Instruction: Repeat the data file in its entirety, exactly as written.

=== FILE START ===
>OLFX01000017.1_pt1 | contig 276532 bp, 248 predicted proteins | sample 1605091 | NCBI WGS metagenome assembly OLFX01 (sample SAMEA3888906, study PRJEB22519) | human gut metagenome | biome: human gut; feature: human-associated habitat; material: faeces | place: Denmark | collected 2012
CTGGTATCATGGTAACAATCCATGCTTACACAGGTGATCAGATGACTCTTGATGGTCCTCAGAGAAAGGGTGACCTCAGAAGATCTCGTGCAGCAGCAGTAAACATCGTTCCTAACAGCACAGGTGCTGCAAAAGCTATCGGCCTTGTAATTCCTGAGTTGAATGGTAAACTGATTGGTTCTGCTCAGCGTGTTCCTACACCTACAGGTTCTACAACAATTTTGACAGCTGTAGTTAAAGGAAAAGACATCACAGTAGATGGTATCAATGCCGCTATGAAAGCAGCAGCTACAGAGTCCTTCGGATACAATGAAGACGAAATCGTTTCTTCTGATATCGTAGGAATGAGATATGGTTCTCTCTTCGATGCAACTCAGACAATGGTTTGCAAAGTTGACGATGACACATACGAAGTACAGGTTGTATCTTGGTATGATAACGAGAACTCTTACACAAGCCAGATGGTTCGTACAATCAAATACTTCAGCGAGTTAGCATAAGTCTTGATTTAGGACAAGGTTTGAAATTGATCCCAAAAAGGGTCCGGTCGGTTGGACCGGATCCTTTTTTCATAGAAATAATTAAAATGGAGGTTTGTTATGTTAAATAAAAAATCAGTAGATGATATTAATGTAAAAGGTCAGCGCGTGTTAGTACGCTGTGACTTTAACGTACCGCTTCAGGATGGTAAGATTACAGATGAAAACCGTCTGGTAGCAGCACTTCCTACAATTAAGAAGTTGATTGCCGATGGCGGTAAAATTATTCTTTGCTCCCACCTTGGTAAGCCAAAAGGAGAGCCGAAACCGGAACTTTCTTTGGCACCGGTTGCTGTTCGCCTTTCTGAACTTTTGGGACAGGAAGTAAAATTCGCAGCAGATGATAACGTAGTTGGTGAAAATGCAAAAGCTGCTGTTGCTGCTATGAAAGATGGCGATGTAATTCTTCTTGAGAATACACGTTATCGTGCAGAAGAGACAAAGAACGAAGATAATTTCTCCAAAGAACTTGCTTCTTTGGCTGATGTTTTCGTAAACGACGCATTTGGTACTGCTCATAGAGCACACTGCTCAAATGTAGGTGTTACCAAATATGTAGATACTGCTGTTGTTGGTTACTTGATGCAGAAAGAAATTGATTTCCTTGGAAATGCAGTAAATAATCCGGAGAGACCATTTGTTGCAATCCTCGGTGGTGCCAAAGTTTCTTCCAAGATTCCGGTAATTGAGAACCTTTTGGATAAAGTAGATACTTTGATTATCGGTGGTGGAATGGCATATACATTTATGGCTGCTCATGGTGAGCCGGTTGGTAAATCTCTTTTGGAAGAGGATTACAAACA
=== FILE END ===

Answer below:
>OLFX01000017.1_pt1 | contig 276532 bp, 248 predicted proteins | sample 1605091 | NCBI WGS metagenome assembly OLFX01 (sample SAMEA3888906, study PRJEB22519) | human gut metagenome | biome: human gut; feature: human-associated habitat; material: faeces | place: Denmark | collected 2012
CTGGTATCATGGTAACAATCCATGCTTACACAGGTGATCAGATGACTCTTGATGGTCCTCAGAGAAAGGGTGACCTCAGAAGATCTCGTGCAGCAGCAGTAAACATCGTTCCTAACAGCACAGGTGCTGCAAAAGCTATCGGCCTTGTAATTCCTGAGTTGAATGGTAAACTGATTGGTTCTGCTCAGCGTGTTCCTACACCTACAGGTTCTACAACAATTTTGACAGCTGTAGTTAAAGGAAAAGACATCACAGTAGATGGTATCAATGCCGCTATGAAAGCAGCAGCTACAGAGTCCTTCGGATACAATGAAGACGAAATCGTTTCTTCTGATATCGTAGGAATGAGATATGGTTCTCTCTTCGATGCAACTCAGACAATGGTTTGCAAAGTTGACGATGACACATACGAAGTACAGGTTGTATCTTGGTATGATAACGAGAACTCTTACACAAGCCAGATGGTTCGTACAATCAAATACTTCAGCGAGTTAGCATAAGTCTTGATTTAGGACAAGGTTTGAAATTGATCCCAAAAAGGGTCCGGTCGGTTGGACCGGATCCTTTTTTCATAGAAATAATTAAAATGGAGGTTTGTTATGTTAAATAAAAAATCAGTAGATGATATTAATGTAAAAGGTCAGCGCGTGTTAGTACGCTGTGACTTTAACGTACCGCTTCAGGATGGTAAGATTACAGATGAAAACCGTCTGGTAGCAGCACTTCCTACAATTAAGAAGTTGATTGCCGATGGCGGTAAAATTATTCTTTGCTCCCACCTTGGTAAGCCAAAAGGAGAGCCGAAACCGGAACTTTCTTTGGCACCGGTTGCTGTTCGCCTTTCTGAACTTTTGGGACAGGAAGTAAAATTCGCAGCAGATGATAACGTAGTTGGTGAAAATGCAAAAGCTGCTGTTGCTGCTATGAAAGATGGCGATGTAATTCTTCTTGAGAATACACGTTATCGTGCAGAAGAGACAAAGAACGAAGATAATTTCTCCAAAGAACTTGCTTCTTTGGCTGATGTTTTCGTAAACGACGCATTTGGTACTGCTCATAGAGCACACTGCTCAAATGTAGGTGTTACCAAATATGTAGATACTGCTGTTGTTGGTTACTTGATGCAGAAAGAAATTGATTTCCTTGGAAATGCAGTAAATAATCCGGAGAGACCATTTGTTGCAATCCTCGGTGGTGCCAAAGTTTCTTCCAAGATTCCGGTAATTGAGAACCTTTTGGATAAAGTAGATACTTTGATTATCGGTGGTGGAATGGCATATACATTTATGGCTGCTCATGGTGAGCCGGTTGGTAAATCTCTTTTGGAAGAGGATTACAAACA